December 11, 2019 Manila, Philippines 10:28AM --°C, --
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November 14, 2019

Women, Empower Other Women

Women, Empower Other Women Photo by Bernardo Batuigas, The Philippine STAR

Isang magandang hapon po sa inyong lahat!

Before I start, I’d like to share a compilation of some differences between men and women.

Ang lalaki, may anim na gamit sa banyo: toothbrush, toothpaste, pang-ahit, shaving cream, bimpo, at sabon. Samantala, ang average na bilang ng gamit sa banyo ng babae, mga 337.

Kapag bibili ang isang babae ng shampoo, magbabasa siya ng product reviews, hihingi ng payo sa mga kaibigan, manonood ng mga patalastas. Ang mga lalaki, pagpasok, kung ano na lang ang makuha, ‘yun na lang ang kukunin, at hihiram ng shampoo kapag naubusan.

Ang babae ang may huling salita sa anumang argumento. Anumang sabihin ng lalaki pagkatapos noon, simula ng panibagong argumento.

Ang babae, pinakakasalan ang lalaki sa pag-asang magbabago siya. Ang lalaki, pinakakasalan ang babae at umaasang hindi siya magbabago, pero magbabago siya. Ang mga babae, habang tumatagal, naiiba rin kung paano tayo nakikitungo sa isa’t isa.

Sabi nga ni Eleanor Roosevelt: Ang babae, parang tsaa, hindi mo aakalain ang tapang niya hanggang malubog sa mainit na tubig o sa hamon ng buhay.

I’ve been asked to speak about women as citizens. Simply put, a citizen is one who belongs to a nation, and as such enjoys particular rights and privileges.

The Philippine Constitution makes no distinction between men and women. It says everyone shall enjoy equal protection under the laws.

But when the Constitution was drafted in 1986, the commissioners took into consideration the reality that women were a marginalized sector and did not enjoy the same opportunities as men. Hence, a section was included which imposed on the state the duty to value the “role of women in nation-building, and ensure the fundamental equality before the law of women and men.”

But women’s roles in nation-building still appear restrictive. Being a woman in a leadership position has always been a challenge. When a man is tough and is a no-nonsense boss, they call him a leader. But when a woman is tough, they call us a?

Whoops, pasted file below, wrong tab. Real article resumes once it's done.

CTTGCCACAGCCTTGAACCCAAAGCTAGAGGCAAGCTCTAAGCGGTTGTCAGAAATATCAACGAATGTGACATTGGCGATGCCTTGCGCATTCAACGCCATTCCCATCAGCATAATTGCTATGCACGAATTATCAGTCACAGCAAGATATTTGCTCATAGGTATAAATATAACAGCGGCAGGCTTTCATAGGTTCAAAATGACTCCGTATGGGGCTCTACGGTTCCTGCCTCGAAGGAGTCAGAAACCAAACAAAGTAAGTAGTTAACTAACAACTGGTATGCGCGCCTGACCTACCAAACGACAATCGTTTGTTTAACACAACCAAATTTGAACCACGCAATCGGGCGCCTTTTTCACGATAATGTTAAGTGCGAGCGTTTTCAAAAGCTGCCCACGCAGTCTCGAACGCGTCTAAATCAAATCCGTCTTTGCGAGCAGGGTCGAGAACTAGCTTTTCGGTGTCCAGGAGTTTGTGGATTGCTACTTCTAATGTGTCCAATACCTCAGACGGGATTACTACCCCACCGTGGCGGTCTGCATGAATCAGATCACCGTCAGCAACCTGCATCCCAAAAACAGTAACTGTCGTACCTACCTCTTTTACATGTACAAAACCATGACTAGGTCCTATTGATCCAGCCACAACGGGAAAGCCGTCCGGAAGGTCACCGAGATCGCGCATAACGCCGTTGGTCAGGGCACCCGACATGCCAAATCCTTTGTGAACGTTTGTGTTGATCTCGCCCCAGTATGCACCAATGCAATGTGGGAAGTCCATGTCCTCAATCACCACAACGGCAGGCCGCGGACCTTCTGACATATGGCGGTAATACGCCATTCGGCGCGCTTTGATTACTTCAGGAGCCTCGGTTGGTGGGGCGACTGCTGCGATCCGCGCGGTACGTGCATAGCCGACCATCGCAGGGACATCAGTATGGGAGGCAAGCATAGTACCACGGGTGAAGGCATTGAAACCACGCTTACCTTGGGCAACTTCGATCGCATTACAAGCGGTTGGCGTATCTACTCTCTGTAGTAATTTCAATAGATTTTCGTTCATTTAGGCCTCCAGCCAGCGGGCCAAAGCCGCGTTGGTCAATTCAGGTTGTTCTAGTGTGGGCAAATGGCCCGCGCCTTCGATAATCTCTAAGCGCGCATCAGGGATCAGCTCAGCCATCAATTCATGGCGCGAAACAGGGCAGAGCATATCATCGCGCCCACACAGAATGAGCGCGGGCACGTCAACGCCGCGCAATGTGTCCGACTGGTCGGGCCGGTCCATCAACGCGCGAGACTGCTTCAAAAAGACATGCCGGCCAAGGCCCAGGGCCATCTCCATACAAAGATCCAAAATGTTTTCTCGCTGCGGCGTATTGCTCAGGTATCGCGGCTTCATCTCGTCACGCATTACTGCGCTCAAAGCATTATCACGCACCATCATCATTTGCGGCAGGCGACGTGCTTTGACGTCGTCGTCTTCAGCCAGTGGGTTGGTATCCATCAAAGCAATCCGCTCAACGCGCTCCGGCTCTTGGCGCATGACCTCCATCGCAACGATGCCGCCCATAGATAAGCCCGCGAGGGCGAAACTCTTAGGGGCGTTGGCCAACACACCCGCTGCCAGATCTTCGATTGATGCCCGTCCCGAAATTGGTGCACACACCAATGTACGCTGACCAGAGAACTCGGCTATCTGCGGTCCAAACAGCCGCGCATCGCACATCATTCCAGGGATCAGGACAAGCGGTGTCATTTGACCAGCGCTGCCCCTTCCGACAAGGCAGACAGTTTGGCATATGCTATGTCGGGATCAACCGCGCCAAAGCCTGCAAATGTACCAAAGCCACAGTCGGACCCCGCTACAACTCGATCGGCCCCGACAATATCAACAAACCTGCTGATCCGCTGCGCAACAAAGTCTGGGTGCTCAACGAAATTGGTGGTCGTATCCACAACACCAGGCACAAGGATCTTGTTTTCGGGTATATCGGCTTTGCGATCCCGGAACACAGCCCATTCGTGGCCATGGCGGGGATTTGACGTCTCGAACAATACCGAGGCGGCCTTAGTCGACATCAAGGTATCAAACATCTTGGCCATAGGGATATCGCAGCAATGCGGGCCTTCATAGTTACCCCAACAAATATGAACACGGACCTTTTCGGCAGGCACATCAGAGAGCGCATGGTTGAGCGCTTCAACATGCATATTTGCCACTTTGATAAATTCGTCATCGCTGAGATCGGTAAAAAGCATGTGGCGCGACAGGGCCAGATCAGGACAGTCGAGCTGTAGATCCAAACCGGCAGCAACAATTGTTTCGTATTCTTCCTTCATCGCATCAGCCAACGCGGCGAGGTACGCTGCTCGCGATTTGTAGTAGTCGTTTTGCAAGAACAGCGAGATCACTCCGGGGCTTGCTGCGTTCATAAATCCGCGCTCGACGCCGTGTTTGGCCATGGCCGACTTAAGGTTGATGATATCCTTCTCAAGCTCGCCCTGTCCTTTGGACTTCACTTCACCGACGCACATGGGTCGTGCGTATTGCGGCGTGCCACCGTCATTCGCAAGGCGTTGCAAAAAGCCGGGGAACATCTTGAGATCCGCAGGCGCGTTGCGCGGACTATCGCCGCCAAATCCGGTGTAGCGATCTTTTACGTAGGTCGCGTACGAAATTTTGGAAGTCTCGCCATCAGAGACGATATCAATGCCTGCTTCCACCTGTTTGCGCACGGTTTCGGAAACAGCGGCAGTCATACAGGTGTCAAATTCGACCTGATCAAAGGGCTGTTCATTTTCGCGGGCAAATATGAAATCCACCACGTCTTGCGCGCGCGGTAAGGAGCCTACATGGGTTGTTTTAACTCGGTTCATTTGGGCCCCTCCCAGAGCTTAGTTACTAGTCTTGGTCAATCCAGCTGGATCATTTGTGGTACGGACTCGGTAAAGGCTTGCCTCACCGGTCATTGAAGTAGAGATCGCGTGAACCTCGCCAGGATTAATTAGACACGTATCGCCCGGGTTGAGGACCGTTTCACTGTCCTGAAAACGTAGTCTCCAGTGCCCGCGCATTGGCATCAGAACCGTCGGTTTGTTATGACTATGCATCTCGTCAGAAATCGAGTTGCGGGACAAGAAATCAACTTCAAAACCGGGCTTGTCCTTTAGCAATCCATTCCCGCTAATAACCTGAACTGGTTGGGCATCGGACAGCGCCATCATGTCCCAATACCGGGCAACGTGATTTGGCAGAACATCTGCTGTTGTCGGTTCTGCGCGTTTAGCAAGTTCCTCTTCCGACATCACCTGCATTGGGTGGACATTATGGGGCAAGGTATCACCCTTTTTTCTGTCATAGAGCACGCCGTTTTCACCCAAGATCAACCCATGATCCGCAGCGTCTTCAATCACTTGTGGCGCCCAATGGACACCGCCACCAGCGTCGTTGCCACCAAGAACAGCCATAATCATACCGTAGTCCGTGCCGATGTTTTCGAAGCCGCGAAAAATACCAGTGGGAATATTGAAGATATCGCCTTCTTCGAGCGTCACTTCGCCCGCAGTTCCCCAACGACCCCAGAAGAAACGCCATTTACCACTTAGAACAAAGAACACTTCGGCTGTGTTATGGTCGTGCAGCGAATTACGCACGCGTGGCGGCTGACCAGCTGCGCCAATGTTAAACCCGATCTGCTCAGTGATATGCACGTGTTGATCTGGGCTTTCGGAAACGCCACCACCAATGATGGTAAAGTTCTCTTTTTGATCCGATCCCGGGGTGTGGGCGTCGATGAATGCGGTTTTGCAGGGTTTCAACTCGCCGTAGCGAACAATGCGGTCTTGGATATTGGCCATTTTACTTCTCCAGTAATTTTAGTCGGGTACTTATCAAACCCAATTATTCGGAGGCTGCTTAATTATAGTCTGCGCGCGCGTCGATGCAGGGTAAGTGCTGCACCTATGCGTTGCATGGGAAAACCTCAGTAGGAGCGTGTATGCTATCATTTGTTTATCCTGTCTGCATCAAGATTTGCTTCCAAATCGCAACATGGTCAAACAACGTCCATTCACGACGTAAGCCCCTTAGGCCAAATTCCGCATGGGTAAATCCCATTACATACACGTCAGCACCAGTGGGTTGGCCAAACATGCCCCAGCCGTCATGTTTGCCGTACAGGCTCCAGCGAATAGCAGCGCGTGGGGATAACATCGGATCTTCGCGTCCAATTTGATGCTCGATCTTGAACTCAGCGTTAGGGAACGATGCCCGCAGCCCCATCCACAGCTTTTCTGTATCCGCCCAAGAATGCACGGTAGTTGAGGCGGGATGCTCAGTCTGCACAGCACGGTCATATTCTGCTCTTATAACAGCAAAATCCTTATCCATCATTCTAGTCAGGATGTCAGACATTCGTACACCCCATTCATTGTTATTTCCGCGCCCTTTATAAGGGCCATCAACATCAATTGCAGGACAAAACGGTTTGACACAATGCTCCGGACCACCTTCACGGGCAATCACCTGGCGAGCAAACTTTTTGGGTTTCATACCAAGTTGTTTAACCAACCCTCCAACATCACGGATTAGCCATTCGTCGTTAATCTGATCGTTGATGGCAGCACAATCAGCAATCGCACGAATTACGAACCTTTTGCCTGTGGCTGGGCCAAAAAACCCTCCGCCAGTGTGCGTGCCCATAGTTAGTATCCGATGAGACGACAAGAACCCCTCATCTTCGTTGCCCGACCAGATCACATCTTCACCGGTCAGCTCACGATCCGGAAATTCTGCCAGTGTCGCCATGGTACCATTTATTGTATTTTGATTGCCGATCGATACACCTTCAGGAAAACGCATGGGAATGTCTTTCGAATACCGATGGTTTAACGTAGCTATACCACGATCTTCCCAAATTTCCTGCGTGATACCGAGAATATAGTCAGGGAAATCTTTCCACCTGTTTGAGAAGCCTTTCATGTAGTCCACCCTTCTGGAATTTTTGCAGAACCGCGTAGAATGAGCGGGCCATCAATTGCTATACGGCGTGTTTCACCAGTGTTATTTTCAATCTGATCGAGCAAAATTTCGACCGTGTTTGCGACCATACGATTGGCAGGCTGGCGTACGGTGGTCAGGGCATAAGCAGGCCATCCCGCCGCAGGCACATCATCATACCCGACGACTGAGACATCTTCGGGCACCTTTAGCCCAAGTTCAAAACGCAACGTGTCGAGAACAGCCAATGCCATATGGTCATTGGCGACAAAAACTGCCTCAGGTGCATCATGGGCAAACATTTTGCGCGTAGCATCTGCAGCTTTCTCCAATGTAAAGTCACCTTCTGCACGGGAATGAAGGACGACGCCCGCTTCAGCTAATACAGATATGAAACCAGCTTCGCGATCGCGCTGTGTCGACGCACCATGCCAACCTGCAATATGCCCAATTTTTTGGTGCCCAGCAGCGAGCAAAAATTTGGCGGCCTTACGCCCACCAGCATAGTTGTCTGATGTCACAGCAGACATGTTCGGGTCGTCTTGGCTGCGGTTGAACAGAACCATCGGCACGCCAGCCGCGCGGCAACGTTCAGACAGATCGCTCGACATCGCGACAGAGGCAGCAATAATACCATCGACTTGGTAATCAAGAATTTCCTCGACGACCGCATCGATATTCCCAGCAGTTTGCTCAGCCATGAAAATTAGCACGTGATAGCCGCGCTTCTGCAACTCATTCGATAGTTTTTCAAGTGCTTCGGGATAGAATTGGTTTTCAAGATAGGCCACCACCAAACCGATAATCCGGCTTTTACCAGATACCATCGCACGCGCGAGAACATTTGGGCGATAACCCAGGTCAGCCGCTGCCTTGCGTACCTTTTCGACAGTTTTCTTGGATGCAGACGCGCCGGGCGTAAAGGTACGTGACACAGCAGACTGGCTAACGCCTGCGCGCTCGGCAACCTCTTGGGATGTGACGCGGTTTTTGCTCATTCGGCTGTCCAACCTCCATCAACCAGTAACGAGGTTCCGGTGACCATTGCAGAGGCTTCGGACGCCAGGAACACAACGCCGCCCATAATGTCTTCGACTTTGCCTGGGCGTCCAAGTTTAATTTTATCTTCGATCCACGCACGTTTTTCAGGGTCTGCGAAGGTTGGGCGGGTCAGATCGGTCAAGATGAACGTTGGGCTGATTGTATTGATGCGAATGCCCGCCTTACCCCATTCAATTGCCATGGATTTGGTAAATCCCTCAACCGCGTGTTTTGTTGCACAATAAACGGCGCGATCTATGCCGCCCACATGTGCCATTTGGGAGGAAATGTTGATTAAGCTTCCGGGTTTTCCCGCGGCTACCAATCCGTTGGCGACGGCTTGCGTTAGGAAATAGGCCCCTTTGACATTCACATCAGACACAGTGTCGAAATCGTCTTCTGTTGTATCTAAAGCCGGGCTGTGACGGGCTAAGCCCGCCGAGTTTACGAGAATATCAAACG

Unfair, right? Does this mean that Filipinos prefer their men to be strong leaders and their women to be meek followers? Well, let’s take a look at the numbers.

According to the Commission on Elections, a survey done from 2004 to 2016, showed that women have encompassed only 17 percent of the national and local candidates.

Yet, more than half of registered voters in the last three elections were women.

In the Philippine Senate which is composed of 24 senators, only seven are women. Ang isa nakakulong pa.

Only one female has ever served in a leadership position within the Senate, namely, Loren Legarda as the majority leader. But no woman has ever assumed the rank of Senate President.

Meanwhile in Congress only  28.6 percent are women.

In the recent years, women have occupied a little less than 20 percent in local government units.

For the executive branch, the Cabinet-level appointments have remained mostly male-dominated since 1986. No woman has ever headed the agriculture, defense, interior and local government, and public works departments.

These percentages mirror the statistics of women in industry and commerce. The gender disparities in terms of participation in both political as well as economic arenas point to deeper systemic issues.

According to the Philippine Statistics Authority, in 2017, there were about 25 million male salary and wage workers in the Philippines compared to only 15 million female salary and wage workers. Why are there less women in the labor force?

Furthermore, 35 percent of women aged 15 up are involved in unpaid domestic work. What is unpaid domestic work?  Sila ang mga nanay na nanatili sa bahay. Inaalagaan ang kanilang mga anak at asawa. Wala namang masama dito. Ako rin, kahit nagtatrabaho sa Senado ay patuloy na nagiging isang maybahay at nanay ng tatlong anak.